Auburn men’s basketball coach Bruce Pearl is refusing to cooperate in the school’s internal investigation into his program, and university officials have advised him that that his job is in jeopardy if he doesn’t, sources told ESPN on Wednesday.
Auburn officials retained a law firm to conduct an internal investigation after former Tigers associate head coach Chuck Person was arrested on Sept. 26 as part of the FBI’s probe into college basketball corruption. Person was indicted on six federal charges by a grand jury in New York on Tuesday.
Sources told ESPN that Pearl has refused to talk to attorneys conducting the university’s investigation, and they’ve been yet unable to determine if Pearl was involved in NCAA violations or other wrongdoing because FBI agents seized his computers and cell phones as part of their investigation.
Auburn officials haven’t given Pearl a deadline to cooperate, but sources told ESPN that a decision on his future will be made in the next week or two.
Chuck Person, Emanuel “Book” Richardson, Tony Bland and Lamont Evans were among the eight people indicted Tuesday in New York City. Each is facing multiple federal charges in connection with the college basketball corruption case.
Pearl, a former ESPN analyst, is set to begin his fourth season as Auburn’s coach. The Tigers open the regular season against Norfolk State at home on Friday.
Auburn hired Pearl in March 2014, about five months before his NCAA show-cause penalty for violations committed at Tennessee was scheduled to expire. The Volunteers fired Pearl in 2011 after he lied to NCAA investigators about the recruitment of prospect Aaron Craft, who ultimately signed with Ohio State. The NCAA punished Pearl with a three-year show cause, which prohibited him from having contact with recruits during that time.
At the time of Pearl’s hiring, Auburn athletics director Jay Jacobs said he believed Pearl “has learned from his mistakes.”
“I’ve thought about this a great deal, and obviously so has Coach Pearl,” Jacobs said at the time. “I believe people who are genuine and sincere deserve second chances. If I did not believe Coach Pearl’s apologies were sincere and heartfelt, I would not have even considered him.”
Jacobs announced last week that he’ll step down as Auburn’s athletics director on June 1, 2018. After inheriting a program that hadn’t appeared in the NCAA tournament since the 2002-03 season, Pearl hasn’t had much success. The Tigers are 44-54 overall during his tenure, have never finished better than 11th in the SEC and didn’t play in the postseason in each of his three seasons.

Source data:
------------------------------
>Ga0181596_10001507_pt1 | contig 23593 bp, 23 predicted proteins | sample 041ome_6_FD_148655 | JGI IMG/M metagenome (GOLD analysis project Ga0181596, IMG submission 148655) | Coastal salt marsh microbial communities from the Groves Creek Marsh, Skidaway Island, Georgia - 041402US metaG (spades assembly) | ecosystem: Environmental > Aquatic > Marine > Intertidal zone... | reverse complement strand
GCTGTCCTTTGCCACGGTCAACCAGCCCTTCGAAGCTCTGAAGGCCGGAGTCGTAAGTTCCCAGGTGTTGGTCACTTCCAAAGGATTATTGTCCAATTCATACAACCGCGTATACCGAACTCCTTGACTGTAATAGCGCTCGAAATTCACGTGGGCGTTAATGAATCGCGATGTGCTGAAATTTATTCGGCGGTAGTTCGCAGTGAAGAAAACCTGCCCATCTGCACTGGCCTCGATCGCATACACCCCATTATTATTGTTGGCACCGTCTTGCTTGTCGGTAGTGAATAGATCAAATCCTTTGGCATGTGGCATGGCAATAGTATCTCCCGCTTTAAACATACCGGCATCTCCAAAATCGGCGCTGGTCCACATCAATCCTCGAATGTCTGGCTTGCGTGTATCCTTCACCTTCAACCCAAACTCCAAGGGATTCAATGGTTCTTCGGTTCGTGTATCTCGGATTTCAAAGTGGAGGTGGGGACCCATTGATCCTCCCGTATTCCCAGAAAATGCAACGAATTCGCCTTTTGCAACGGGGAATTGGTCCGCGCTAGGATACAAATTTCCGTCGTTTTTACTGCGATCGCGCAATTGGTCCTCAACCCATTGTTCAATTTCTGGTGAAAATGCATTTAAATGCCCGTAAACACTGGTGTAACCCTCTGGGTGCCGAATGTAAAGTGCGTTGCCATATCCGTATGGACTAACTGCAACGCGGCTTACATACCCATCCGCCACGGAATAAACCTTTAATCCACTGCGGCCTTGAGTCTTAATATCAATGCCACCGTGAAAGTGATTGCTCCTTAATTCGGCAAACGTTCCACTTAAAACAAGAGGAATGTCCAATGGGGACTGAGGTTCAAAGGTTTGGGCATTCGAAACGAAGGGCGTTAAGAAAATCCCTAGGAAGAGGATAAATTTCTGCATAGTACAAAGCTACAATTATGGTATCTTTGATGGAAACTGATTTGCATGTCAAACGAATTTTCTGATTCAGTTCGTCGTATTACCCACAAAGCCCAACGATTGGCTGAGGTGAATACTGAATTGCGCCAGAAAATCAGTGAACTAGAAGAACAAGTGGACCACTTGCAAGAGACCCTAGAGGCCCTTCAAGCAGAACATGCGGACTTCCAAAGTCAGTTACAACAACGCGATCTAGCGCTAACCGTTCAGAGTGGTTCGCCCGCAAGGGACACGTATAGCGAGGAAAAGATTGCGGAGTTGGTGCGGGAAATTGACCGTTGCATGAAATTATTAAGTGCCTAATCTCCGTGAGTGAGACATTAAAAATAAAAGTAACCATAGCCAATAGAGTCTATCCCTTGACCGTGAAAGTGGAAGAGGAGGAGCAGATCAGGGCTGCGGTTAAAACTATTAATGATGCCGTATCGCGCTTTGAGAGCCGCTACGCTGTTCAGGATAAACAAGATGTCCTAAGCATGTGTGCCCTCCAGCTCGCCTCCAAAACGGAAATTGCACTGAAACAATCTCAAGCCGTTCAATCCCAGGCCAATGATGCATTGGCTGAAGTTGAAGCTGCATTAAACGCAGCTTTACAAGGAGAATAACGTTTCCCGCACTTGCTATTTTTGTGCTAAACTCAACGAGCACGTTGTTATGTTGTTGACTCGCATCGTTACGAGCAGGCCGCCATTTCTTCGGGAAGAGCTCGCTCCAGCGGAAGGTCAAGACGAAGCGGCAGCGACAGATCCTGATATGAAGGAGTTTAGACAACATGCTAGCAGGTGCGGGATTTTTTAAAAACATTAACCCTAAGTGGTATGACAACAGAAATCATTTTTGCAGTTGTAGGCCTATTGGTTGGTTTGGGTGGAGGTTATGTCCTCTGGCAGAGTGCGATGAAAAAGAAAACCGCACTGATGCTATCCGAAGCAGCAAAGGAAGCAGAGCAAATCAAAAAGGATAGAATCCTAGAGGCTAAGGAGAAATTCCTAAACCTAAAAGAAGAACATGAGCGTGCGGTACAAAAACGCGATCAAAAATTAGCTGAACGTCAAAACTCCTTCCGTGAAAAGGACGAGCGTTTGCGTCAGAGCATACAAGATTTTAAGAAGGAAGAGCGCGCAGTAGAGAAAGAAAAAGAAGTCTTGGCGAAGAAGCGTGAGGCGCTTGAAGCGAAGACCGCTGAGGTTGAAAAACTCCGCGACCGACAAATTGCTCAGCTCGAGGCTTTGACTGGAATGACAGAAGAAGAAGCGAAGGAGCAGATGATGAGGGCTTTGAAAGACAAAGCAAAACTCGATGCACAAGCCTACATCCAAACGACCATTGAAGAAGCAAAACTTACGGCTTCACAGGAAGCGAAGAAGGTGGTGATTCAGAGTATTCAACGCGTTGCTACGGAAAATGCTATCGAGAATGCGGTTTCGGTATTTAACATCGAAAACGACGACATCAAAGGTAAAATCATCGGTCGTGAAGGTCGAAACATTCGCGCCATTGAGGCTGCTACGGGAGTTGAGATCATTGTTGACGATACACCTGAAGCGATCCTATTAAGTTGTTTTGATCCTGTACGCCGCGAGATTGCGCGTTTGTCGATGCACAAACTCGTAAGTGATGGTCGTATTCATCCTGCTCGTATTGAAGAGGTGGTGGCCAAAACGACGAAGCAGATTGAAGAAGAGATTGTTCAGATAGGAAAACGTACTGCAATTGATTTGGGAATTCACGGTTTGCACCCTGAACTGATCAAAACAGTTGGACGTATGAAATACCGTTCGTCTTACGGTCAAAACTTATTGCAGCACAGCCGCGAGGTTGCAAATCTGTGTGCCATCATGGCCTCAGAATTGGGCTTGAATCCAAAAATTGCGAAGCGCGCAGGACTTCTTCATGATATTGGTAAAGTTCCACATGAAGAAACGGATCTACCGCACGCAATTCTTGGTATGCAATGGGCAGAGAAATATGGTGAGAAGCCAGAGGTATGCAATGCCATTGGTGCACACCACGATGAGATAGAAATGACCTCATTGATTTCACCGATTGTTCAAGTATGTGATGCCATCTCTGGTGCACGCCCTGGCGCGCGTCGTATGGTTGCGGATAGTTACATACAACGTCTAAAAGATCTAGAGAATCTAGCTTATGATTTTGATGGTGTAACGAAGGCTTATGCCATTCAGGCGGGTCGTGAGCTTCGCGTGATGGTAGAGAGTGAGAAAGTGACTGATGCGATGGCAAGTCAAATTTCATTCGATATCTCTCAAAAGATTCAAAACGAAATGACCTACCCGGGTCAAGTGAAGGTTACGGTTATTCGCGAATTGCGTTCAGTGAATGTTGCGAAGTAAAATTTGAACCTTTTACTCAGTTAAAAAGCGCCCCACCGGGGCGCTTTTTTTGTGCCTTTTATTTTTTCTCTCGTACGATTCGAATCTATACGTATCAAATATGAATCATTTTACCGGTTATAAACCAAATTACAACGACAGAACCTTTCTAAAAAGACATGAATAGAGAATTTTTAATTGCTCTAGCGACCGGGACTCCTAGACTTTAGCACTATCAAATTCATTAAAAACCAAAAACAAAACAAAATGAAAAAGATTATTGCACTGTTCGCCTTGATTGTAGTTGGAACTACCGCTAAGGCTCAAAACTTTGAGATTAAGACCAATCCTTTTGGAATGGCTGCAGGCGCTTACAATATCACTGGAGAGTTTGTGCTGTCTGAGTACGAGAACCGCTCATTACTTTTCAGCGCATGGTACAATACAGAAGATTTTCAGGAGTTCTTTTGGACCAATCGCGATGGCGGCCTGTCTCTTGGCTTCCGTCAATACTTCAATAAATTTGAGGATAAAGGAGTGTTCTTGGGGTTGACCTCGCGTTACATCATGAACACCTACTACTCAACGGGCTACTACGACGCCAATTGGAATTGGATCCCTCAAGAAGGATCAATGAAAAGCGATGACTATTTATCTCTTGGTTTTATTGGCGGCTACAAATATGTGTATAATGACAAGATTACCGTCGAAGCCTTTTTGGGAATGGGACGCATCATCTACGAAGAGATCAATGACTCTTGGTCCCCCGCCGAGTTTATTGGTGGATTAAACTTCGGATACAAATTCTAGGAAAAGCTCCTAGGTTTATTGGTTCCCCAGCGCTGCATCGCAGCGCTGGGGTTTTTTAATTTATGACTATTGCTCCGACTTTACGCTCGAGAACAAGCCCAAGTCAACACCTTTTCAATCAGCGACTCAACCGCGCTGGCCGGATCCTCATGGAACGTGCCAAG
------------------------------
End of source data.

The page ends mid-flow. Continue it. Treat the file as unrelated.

Pearl has an overall coaching record of 506-199 during a 23-year career, which also included stops at Southern Indiana and Milwaukee.
Person, who is Auburn’s all-time leading scorer and earned the moniker “The Rifleman” during his NBA career, was among 10 men arrested on Sept. 26 as part of the FBI probe. The U.S. Attorney’s Office in New York accused Person and the others of using bribes to influence star players’ choice of schools, shoe sponsors, agents and financial planners.
A federal complaint released on Sept. 26 alleged that Person received $91,500 in bribes from former NBA referee Rashan Michel and others, and that Person allegedly gave $18,500 to the parents of two previously unidentified players. The school said that Person is no longer employed by the athletics department.
Auburn announced last week that it was keeping basketball players Danjel Purifoy and Austin Wiley out of games indefinitely in an attempt to “avoid any potential eligibility issues.”
“We are involved in an ongoing investigation to certify the eligibility of players,” Pearl told ESPN’s Jeff Goodman. “It’s ongoing. I can’t comment any further on it.”
On the day Person was arrested, Auburn president Steven Leath told ESPN that someone with the U.S. Attorney’s Office for the Southern District of New York told him that the university itself was not the target of the FBI’s investigation.
“I think it says clearly that they don’t think there’s some structural problem or some broader problem at the university, that this was an isolated individual,” Leath said. “I don’t think anybody else knew. I don’t think there’s any indication at Auburn that anybody else knew about this.”
Attorneys from Lightfoot, Franklin & White also were retained in August to conduct an investigation of Auburn’s softball program, specifically whether former assistant coach Corey Myers engaged in inappropriate behavior with players. Corey Myers resigned on March 30.
The law firm is also investigating whether a former part-time employee in the athletics department’s academic services department took a final exam for a former football player, and the firm’s lawyers are defending Jacobs, Auburn’s board of trustees and other athletics department employees in a federal lawsuit filed by former baseball coach Sunny Golloway, who alleges that he was unjustly fired in September 2015 and is owed a $1 million buyout.
Last month, former Auburn track and field assistant coach Adrian Ghioroaie sued the board of trustees and assistant head track coach Henry Rolle in U.S. District Court for the Middle District of Alabama, alleging he was wrongfully fired and that Rolle physically assaulted him.